The City has survived far worse setbacks than this economic malaise and is poised for recovery, according to Peter Rees, its head of planning.
While Britain and much of the world remains in the grips of the worst financial crisis in memory, the City is in fine fettle and up for a fight with its critics and would-be rivals. So says Peter Rees, who is a proud resident of the world-famous Square Mile and the man in charge of its planning.
One of its strongest selling points, according to the Welshman, is the contrast between old and new: the preservation of Victorian banking halls, Wren churches and 17th century watering holes alongside 21st century skyscrapers that are dramatically changing the capital’s skyline.
On a walking tour of the City, Rees, joined by the City’s policy chairman, Mark Boleat, explains it has survived much worse than the financial crisis which began five years ago, and will be poised when recovery comes.
“The best place to carry on business is somewhere that has gone through many crises in the past, as the City has… the Blitz, the Fire of London… and it’s come out the other side always stronger than it was before.”
Both Rees and Boleat are keen to shed the City’s image as merely a banking centre.
“People assumed that because the banks were going through problems that everything was going to stop, but the City isn’t just about banking and people have now realised that. There is other business that has to carry on and is carrying on,” says Rees.
On a bright December day, the tour takes in the Guildhall, St Paul’s Cathedral, Cheapside, Bow Lane and Water Street, Mansion House, the Bank of England, the Royal Exchange, Leadenhall Market, and the fast-growing insurance district, which boasts the likes of the Gherkin.
The much-loved landmark will soon be joined by the Cheese Grater and the Walkie Talkie, buildings which Rees says contradict claims that the City is dead. “There is already a lot of pre-letting.
It belies these articles you read saying that the City doesn’t need modern buildings, that there’s more than enough accommodation.”
Evidence of the City’s historic trading centre is dotted everywhere. “We just crossed Bread Street, nearby there’s Friday Street, where fish used to be bought on a Friday. We have Milk Street. All this indicates the trades that used to operate in the days when Cheapside was the market and high street of the City.”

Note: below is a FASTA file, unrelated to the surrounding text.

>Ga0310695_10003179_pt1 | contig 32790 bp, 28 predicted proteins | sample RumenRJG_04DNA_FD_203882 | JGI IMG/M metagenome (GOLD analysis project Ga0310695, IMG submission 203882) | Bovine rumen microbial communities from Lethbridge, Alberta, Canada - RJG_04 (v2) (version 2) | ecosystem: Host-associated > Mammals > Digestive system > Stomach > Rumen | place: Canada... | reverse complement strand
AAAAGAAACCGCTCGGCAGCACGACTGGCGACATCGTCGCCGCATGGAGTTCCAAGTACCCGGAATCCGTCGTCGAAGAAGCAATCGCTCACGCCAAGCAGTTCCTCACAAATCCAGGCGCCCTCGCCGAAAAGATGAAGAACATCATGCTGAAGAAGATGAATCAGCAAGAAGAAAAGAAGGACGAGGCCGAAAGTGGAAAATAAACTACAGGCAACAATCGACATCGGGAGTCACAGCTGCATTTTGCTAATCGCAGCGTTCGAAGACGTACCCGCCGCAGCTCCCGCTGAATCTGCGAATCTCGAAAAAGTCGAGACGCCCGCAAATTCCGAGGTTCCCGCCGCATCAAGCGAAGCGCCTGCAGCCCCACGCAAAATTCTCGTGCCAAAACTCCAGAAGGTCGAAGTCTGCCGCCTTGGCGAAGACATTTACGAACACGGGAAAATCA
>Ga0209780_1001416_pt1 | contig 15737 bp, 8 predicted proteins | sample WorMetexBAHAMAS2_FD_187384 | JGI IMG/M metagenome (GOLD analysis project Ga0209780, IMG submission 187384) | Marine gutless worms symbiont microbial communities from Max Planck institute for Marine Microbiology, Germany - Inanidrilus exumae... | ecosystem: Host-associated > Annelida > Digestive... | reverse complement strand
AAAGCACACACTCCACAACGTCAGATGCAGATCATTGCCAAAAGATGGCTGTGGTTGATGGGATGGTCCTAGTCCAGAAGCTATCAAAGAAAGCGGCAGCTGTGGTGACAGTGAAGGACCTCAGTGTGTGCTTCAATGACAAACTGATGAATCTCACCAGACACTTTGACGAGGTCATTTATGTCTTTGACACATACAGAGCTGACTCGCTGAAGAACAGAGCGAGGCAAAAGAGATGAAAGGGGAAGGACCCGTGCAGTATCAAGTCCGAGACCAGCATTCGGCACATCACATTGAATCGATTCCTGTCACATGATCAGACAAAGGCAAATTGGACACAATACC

Cheapside has enjoyed a revival since the opening of One New Change, the Land Securities mixed-use development designed by French architect Jean Nouvel. Its eight floors include shops, offices, cafes and restaurants and it has opened up fresh rooftop views of St Paul’s which are open to the public, as well as seven-day shopping in the City.
“The old word 'cheap’ was the Saxon word meaning market and of course it’s always been the City’s high street, but there was very little shopping in the City 20 years ago,” says Rees.
Close by is St Mary-Le (Paris: FR0000072399 - news) -Bow Church, within the sound of whose bells you must be born to qualify as a genuine Cockney. As we pass a statue of a cordwainer, commemorating the leather workers who originated in Cordoba in Spain, and were concentrated in Bow Lane, Rees and Boleat point out a very modern solution to an age-old problem: a pop-up urinal. “It’s better than having people peeing in corners,” Rees says.
The City and other financial centres worldwide faces challenges as the global economy struggles against the eurozone crisis and weak demand.
But Rees shrugs off talk of rivals.
He describes Canary Wharf as “like two brothers we love to fight, but we’re the best of friends really. And if the rest of the world has a go at us, we side together.”
He is much more scathing about Frankfurt, however, which he says has “an inferiority complex”.
“In the 1990s Frankfurt thought it was going to be the financial capital of Europe, so they built all the tall buildings, all the modern offices, they thought they needed. But it’s not a good place to go for a party. It is very boring.”